Paralegal Studies


As you have likely read or heard, the paralegal profession has for years been one of the fastest growing professions in the nation. Accourding to multiple sources and studies, this trend continues.

Prior to discussing career trends, however, there may be some who are wondering this: What is a paralegal?




    According to Essential Skills for Paralegals, the following definition applies to this profession:


    paralegal n.
    a person who assists an attorney in advocating on behalf of a client or who works for a corporate or government entity dealing with legal matters, and who, in the course of this advocacy, may create legal documents, investigate relevant facts, conduct legal research, interview clients and witnesses, and perform any other tasks that an attorney may perform, except give legal advice or act as a legal representative on behalf of another in a court of law


    Currently, paralegals work in dozens of different situations, including:


    • traditional law offices
    • courts
    • governors’ offices
    • mayors’ offices
    • the White House
    • corporate law offices
    • real estate offices
    • the FBI
    • prosecutors’ offices
    • public defenders’ offices
    • investigative positions
    • government agencies
    • child welfare groups
    • political action committees
    • social service agencies
    • hospital administrative offices
    • freelance work for attorneys
    • owners of small businesses, representing their own interests



    According to the U.S. Bureau of Labor Statistics, the paralegal profession is projected to grow 28 percent through 2018, much faster than the average for all occupations.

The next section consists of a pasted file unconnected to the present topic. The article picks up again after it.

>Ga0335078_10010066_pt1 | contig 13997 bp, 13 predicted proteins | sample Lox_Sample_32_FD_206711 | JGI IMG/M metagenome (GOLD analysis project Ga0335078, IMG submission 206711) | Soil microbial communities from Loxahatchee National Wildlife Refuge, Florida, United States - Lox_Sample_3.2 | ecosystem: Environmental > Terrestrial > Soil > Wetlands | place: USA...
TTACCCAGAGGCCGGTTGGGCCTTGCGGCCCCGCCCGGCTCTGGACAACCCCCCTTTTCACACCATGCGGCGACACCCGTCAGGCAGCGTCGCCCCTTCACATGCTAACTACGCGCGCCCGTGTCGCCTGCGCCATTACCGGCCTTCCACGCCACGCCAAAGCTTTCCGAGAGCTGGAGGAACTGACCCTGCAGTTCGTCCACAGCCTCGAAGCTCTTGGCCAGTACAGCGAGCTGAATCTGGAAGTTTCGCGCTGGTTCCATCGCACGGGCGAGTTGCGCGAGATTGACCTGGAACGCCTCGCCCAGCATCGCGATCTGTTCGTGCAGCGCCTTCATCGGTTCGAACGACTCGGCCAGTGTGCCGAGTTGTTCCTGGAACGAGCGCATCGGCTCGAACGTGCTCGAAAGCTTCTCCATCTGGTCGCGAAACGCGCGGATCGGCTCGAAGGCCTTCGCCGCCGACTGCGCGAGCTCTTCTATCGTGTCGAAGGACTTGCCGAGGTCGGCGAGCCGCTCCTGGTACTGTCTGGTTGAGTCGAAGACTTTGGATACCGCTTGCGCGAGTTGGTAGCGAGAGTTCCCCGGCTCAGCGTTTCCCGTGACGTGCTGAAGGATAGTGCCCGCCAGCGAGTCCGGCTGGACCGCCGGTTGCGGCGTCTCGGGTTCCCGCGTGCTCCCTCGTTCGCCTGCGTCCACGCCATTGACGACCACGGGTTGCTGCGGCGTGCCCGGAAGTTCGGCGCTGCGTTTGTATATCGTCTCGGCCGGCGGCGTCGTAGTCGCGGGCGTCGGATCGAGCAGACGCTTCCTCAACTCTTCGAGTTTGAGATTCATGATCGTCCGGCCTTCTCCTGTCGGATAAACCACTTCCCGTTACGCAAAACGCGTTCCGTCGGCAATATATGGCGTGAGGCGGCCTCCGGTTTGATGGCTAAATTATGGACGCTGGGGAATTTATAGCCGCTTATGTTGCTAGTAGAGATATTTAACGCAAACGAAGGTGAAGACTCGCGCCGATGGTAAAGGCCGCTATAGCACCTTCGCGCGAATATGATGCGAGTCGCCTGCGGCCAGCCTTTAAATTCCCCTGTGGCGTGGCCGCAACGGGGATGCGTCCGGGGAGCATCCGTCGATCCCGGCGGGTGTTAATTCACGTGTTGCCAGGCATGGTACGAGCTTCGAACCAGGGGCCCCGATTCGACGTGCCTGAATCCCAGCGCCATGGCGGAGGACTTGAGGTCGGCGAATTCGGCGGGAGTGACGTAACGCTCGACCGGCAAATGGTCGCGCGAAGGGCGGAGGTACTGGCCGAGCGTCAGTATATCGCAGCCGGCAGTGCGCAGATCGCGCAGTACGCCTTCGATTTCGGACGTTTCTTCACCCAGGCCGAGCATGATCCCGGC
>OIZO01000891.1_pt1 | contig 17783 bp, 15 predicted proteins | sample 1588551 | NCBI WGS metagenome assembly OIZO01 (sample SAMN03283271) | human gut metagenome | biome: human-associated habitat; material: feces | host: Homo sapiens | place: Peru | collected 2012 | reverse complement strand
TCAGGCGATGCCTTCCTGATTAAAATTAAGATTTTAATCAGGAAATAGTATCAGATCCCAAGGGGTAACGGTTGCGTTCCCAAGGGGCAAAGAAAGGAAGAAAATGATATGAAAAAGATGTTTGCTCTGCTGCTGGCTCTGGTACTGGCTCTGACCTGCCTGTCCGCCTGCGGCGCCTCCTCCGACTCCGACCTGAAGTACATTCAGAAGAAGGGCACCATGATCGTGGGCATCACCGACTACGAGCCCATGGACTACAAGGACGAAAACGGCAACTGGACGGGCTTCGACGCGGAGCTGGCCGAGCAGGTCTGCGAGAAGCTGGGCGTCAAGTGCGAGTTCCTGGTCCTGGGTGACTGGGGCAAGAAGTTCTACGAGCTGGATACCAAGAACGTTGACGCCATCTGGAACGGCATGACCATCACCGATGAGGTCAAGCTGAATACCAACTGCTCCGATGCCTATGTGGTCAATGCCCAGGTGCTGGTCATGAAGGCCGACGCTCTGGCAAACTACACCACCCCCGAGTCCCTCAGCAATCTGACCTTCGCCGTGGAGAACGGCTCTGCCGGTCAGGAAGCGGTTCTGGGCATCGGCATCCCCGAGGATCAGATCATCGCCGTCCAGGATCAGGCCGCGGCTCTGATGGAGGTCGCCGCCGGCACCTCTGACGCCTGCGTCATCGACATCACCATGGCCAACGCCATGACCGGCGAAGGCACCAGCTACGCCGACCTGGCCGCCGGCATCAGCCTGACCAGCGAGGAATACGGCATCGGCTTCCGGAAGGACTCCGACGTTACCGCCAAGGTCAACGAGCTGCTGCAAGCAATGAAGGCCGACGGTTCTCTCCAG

The paralegal profession continues to be among the fastest growing of any professions in the nation. Following is an excerpt from the U.S. Bureau of Labor Statistics on the outlook for employment in the paralegal profession:


    Employment change.
    Employment of paralegals and legal assistants is projected to grow 28 percent between 2008 and 2018, much faster than the average for all occupations. Employers are trying to reduce costs and increase the availability and efficiency of legal services by hiring paralegals to perform tasks once done by lawyers. Paralegals are performing a wider variety of duties, making them more useful to businesses.

    Demand for paralegals also is expected to grow as an expanding population increasingly requires legal services, especially in areas such as intellectual property, healthcare, international law, elder issues, criminal law, and environmental law. The growth of prepaid legal plans also should contribute to the demand for legal services.


    Private law firms will continue to be the largest employers of paralegals, but a growing array of other organizations, such as corporate legal departments, insurance companies, real-estate and title insurance firms, and banks also hire paralegals. Corporations in particular are expected to increase their in-house legal departments to cut costs. The wide range of tasks paralegals can perform has helped to increase their employment in small and medium-size establishments of all types.


    Job prospects.
    In addition to new jobs created by employment growth, more job openings will arise as people leave the occupation. There will be demand for paralegals who specialize in areas such as real estate, bankruptcy, medical malpractice, and product liability. Community legal service programs, which provide assistance to the poor, elderly, minorities, and middle-income families, will employ additional paralegals to minimize expenses and serve the most people. Job opportunities also are expected in Federal, State, and local government agencies, consumer organizations, and the courts. However, this occupation attracts many applicants, creating competition for jobs. Experienced, formally trained paralegals should have the best job prospects.